Lettie is key to the Port Authority's "Two States, One Port" campaign, launched on May 12, which will promote local students' study of their home port through place-based maritime education.

Capt. Aaron Singh is the Lettie's captain and director of the Harbor School's Vessel Operations Career and Technical Education program. He says that aboard the Lettie, young people can learn valuable maritime skills, as well as general seamanship and lessons of teamwork and leadership that, he says, can't be learned anywhere else.

- Terese Loeb Kreuzer

For information on the Pioneer's sailing schedule or to buy tickets, click here. No food or beverages are served on the Pioneer, but passengers are welcome to bring their own.
For information on volunteering at the South Street Seaport Museum, click here.

Lower Manhattan as seen from the Pioneer as it cruised New York harbor.
(Photo: Terese Loeb Kreuzer)


Bits & Bytes 

The clock tower on Pier A. (Photo: Terese Loeb Kreuzer)

Bells are ringing at Pier A: Pier A at the southern end of Battery Park City and the last surviving 19th-century pier in Manhattan, has a prominent clock tower, but for years, as the old joke goes, the clock had been right twice a day. It hadn't worked in living memory. However, a few days ago, when the Colgate clock in Jersey City said 7:20, a peal of seven bells rang out from the Pier A clock tower. This was not a hallucination, as it turned out. Inquiries about what's going on have not produced any information from the public relations firm that is representing the Poulakakos/Dermot Company partnership currently rehabilitating Pier A into restaurants, bars and a visitors' center, but today someone else reported hearing bells. "It was 6 o'clock and the bells rang three times," she said. That sounds like a good start. Evidently the clock tower is on its way to working again. It was installed in 1919, the first memorial in the country to the dead of World War I. Work on the main part of the facility, meanwhile, is in progress. A July opening date has been mentioned - "sometime in July" - no specifics.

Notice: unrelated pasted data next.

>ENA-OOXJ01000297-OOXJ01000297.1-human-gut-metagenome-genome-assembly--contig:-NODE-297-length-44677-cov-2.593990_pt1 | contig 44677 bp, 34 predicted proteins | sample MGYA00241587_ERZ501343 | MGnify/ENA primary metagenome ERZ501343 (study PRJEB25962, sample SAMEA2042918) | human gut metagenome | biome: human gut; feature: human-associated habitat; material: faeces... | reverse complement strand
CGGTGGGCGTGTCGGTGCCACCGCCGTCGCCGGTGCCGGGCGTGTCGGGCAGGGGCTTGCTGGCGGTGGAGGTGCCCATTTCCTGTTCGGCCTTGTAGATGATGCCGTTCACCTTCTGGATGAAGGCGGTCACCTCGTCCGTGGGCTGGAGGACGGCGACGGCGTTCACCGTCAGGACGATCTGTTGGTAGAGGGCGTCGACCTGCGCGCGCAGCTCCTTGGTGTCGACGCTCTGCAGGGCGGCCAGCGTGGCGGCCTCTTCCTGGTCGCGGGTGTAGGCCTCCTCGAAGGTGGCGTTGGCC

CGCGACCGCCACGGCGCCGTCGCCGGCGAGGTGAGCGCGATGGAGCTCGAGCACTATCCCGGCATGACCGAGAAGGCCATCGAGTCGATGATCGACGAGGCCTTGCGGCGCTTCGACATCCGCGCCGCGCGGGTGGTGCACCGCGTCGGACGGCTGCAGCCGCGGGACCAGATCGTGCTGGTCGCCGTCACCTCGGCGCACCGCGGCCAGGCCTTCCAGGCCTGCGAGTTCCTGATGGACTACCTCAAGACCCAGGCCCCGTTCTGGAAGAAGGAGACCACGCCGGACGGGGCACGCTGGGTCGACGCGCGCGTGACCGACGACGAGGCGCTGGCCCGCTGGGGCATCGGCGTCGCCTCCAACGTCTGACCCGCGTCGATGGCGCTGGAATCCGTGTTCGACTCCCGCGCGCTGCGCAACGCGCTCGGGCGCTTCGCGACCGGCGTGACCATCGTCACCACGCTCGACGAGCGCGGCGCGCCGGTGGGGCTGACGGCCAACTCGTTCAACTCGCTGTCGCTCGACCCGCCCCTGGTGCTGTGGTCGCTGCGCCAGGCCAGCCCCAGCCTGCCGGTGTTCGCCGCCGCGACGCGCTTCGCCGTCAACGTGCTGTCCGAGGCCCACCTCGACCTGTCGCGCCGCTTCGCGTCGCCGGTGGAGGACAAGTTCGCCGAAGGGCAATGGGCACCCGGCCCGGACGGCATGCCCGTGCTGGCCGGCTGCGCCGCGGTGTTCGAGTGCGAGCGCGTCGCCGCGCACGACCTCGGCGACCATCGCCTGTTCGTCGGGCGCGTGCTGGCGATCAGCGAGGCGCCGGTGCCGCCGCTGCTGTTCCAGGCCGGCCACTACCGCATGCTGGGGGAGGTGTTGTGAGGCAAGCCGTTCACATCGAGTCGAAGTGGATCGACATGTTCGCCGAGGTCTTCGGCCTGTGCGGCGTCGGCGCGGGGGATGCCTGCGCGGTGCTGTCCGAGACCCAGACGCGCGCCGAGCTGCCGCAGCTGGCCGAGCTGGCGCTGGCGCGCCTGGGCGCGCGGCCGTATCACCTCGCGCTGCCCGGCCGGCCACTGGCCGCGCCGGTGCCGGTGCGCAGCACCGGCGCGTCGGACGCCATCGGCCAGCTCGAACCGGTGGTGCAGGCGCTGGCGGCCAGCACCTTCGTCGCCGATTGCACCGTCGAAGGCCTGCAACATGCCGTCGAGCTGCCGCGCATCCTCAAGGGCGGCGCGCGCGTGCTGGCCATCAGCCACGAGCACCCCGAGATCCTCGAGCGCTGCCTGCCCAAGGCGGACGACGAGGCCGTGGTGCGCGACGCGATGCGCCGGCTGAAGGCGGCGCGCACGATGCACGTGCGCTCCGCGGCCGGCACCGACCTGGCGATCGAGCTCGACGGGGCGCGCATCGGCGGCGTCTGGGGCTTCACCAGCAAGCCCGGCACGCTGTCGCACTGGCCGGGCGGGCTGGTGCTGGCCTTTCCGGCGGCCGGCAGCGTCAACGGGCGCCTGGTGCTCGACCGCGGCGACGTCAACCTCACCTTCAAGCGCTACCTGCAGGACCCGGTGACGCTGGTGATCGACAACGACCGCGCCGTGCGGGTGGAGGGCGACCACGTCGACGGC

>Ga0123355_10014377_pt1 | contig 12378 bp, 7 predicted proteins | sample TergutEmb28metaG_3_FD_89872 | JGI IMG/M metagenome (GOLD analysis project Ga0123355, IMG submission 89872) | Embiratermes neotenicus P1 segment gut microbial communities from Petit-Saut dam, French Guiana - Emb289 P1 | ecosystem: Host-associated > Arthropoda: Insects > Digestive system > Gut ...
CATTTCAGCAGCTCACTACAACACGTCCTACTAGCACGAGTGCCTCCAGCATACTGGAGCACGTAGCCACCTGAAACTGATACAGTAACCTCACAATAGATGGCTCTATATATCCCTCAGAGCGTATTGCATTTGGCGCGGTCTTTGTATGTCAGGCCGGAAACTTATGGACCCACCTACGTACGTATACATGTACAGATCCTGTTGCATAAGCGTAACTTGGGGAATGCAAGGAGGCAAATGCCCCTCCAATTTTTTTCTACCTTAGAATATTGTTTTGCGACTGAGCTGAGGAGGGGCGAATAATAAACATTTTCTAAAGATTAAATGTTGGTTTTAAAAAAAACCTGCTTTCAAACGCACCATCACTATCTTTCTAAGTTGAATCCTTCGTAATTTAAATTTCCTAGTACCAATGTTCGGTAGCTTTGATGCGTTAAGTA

"Lower Manhattan Will Undergo a Retail Revival,"